Throwers and Draggers!

Throwers and Draggers!
It was a Golf Digest article I wrote in May of 2012.
This is a review. It’s the first transcript of notes I sent in to be edited for the magazine. It’s the first rough draft.
For Sept 2015 Blog…a look back at what I wrote….lots of recent comments on divots.

There are obviously two swing camps teaching on different sides of the spectrum. I know both work, but one swing is better for sgolfdigest_jim-mclean-are-you-a-thrower-or-a-draggerhort irons and the other is better for driving. You can use a combination of the two and that’s where I feel golf is going. Right now the two swing camps diverge into strict method teachers who insist their method is correct for every shot and every person. I’ve never been a method teacher, but I do believe in the two swings.
What’s really crazy on the PGA tour is one player will be working on a strict version of the drag swing, while right next to him will be a player working strictly on the throw swing. Interestingly one player will finish first and the other second that week. Obviously you can play great golf either way.

How can there be two basic swing actions and both work?

The answer is that each player has found a way to swing best for them. There is a major clockwise and significant counter clockwise twist to differing releases of the most extreme swing camps. Players may get better results using one extreme over the other because they find a method that suits their natural swing pattern. On the negative, if you work on the wrong swing pattern you can and likely will get worse at ball striking. In fact you can totally lose your natural swing working with a strict method teacher. You might even quit the game. On the other hand, by finding a method teacher or a teacher that understands your best release pattern you might find magic and a very big improvement.

Method teaching relies heavily on belief. A strict method teacher has to ignore a lot of inconvenient research which obviously shows different ways of hitting a golf ball great. A method is like a strict religion or perhaps better, a cult. Despite huge evidence to the contrary a method teacher will stubbornly instruct every detail in their method to everybody. They have the same perfect swing for everybody. It’s definitely something I’ve been amazed to see so often. “The uniformed teacher instructing the unsuspecting student” is a line the great Jackie Burke once told me. It can come from a mesmerized golf method teacher or often an uninformed parent.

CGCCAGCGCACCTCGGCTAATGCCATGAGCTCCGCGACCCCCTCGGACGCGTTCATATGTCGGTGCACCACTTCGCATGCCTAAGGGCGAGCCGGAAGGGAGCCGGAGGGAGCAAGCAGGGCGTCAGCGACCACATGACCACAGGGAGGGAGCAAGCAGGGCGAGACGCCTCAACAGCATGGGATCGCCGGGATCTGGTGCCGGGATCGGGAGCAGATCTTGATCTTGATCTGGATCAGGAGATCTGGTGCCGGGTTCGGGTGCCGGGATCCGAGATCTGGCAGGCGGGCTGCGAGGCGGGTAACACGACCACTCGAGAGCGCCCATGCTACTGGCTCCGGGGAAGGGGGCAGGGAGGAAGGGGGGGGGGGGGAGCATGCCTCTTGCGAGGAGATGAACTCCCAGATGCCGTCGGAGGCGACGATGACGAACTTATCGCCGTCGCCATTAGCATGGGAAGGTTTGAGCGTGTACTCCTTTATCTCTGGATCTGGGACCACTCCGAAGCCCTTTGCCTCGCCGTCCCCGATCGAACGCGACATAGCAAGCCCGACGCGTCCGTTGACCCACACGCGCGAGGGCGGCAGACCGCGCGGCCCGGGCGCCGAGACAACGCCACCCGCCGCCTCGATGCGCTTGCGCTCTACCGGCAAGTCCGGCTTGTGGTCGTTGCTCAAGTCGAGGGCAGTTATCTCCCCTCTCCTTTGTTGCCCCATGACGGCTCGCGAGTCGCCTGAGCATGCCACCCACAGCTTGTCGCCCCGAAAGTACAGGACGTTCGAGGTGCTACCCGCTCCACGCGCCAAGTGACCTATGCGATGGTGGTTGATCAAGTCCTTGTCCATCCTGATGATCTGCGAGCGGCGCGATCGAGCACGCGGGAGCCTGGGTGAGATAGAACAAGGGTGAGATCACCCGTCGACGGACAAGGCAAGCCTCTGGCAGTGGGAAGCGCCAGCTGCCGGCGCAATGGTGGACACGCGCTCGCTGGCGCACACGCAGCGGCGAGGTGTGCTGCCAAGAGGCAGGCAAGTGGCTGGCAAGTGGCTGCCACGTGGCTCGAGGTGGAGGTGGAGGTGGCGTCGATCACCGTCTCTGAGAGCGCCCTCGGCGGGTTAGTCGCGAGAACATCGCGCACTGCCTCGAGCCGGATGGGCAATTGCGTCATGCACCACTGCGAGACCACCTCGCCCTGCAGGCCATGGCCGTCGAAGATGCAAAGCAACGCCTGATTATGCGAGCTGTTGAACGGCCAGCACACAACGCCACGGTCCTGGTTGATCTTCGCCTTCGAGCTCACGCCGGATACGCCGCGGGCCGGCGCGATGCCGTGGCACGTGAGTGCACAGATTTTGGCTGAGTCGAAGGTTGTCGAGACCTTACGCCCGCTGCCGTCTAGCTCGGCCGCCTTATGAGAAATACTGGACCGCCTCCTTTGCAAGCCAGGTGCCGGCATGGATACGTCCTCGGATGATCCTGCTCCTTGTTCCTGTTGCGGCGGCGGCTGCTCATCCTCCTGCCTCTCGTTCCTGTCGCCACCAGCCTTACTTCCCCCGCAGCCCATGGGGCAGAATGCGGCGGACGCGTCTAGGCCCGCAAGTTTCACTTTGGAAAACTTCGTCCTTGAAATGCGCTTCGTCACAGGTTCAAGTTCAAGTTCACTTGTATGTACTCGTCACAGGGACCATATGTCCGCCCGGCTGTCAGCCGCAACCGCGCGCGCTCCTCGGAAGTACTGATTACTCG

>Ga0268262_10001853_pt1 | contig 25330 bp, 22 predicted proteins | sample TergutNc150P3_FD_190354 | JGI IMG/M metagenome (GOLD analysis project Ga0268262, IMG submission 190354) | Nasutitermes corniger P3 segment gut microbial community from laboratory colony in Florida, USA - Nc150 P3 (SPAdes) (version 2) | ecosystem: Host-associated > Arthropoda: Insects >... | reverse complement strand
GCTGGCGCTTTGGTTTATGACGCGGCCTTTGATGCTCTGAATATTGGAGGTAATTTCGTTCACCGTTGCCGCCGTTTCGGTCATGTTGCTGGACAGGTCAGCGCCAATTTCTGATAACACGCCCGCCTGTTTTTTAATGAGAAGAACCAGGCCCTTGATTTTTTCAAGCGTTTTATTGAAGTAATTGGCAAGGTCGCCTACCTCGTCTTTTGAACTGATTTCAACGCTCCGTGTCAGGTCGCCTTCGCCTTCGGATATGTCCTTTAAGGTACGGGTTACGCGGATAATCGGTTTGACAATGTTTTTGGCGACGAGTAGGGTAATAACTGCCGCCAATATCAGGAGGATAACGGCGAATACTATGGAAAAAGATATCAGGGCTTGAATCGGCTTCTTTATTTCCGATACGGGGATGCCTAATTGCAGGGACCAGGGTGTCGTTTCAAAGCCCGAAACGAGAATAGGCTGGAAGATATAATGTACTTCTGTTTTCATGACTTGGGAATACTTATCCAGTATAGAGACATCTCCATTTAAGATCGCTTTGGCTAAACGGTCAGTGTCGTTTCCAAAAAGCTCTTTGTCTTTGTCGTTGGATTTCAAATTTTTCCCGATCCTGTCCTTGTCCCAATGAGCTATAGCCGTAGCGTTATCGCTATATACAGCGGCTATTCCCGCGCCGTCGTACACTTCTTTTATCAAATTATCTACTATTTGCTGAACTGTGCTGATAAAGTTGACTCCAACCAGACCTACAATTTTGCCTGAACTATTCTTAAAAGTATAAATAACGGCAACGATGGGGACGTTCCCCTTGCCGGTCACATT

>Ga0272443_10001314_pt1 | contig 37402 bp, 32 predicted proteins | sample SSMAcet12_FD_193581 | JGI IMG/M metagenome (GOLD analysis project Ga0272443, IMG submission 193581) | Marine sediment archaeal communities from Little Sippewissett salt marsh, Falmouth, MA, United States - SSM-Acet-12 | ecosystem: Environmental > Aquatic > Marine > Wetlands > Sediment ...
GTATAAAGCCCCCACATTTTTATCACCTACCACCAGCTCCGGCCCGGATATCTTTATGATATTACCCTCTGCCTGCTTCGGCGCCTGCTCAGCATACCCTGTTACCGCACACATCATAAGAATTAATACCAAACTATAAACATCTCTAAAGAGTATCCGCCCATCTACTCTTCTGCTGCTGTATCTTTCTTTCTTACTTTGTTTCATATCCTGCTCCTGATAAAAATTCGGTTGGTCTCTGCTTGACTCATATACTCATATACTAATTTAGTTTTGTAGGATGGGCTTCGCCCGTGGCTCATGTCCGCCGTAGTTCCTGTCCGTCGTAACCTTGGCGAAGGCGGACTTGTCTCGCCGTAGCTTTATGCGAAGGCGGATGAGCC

A good method teacher will eventually get great at delivering their powerful fire and brimstone sermon. If you have met one of these method masters you will agree that it’s hard to dismiss the certainty they have in your ability to attain the perfection they teach. It’s very addictive.

So let’s look closely at the two divergent swing camps and classify some current tour players into those different swing camps. The first is the rotary, drag camp. As you go to the extreme in this camp you will identify these teachers by the use of more “mechanical terms”. They will use engineering terms and scientific evidence. The love the term “a leaning shaft”. They will talk about zero weight transfer or even teach a reverse weight shift keeping the weight forward in the backswing since you obviously want to be forward at impact. That makes sense to a lot of people. You will definitely hit down on the ball with this methodology. Some will get that great feeling of compression for the first time. They will perhaps actually feel a no hands body release and holding off the shaft. These teachers will always emphasize lag and drag forces. You can usually always depend on them teaching zero head movement and an early wrist set, too.

This is not new teaching. It’s as old as golf itself. This style of golf was taught by the old Scots when they played golf in a coat and tie on the wind blown links of Scotland 500 years ago. Don’t forget that the Scots brought golf to America and don’t forget golf was much more of a “ground game” back then. That meant scuttling the ball low to the ground in heavy winds and rock hard fairways. It certainly encouraged a hook. The Scots played on very firm and fast fairways. Later, in America, courses would get much longer and lusher. The game became more up in the air, with hazards to carry and shots into greens that required a much higher trajectory. Now there is a move to a return back somewhat to less water and more British/Scottish type coursesinar01-jim-mclean-irons. When playing in these conditions the drag swing is perhaps preferable and certainly staying more “on top of the ball” is a very good thing. It’s likely the superior way to play in high winds and rock hard fairways and it’s definitely great for short irons and wedges. So today it is still widely taught and current players like Brian Gay, Hunter Mahan, Stephen Ames, Zach Johnson, Justin Leonard, to name a few are classic Draggers.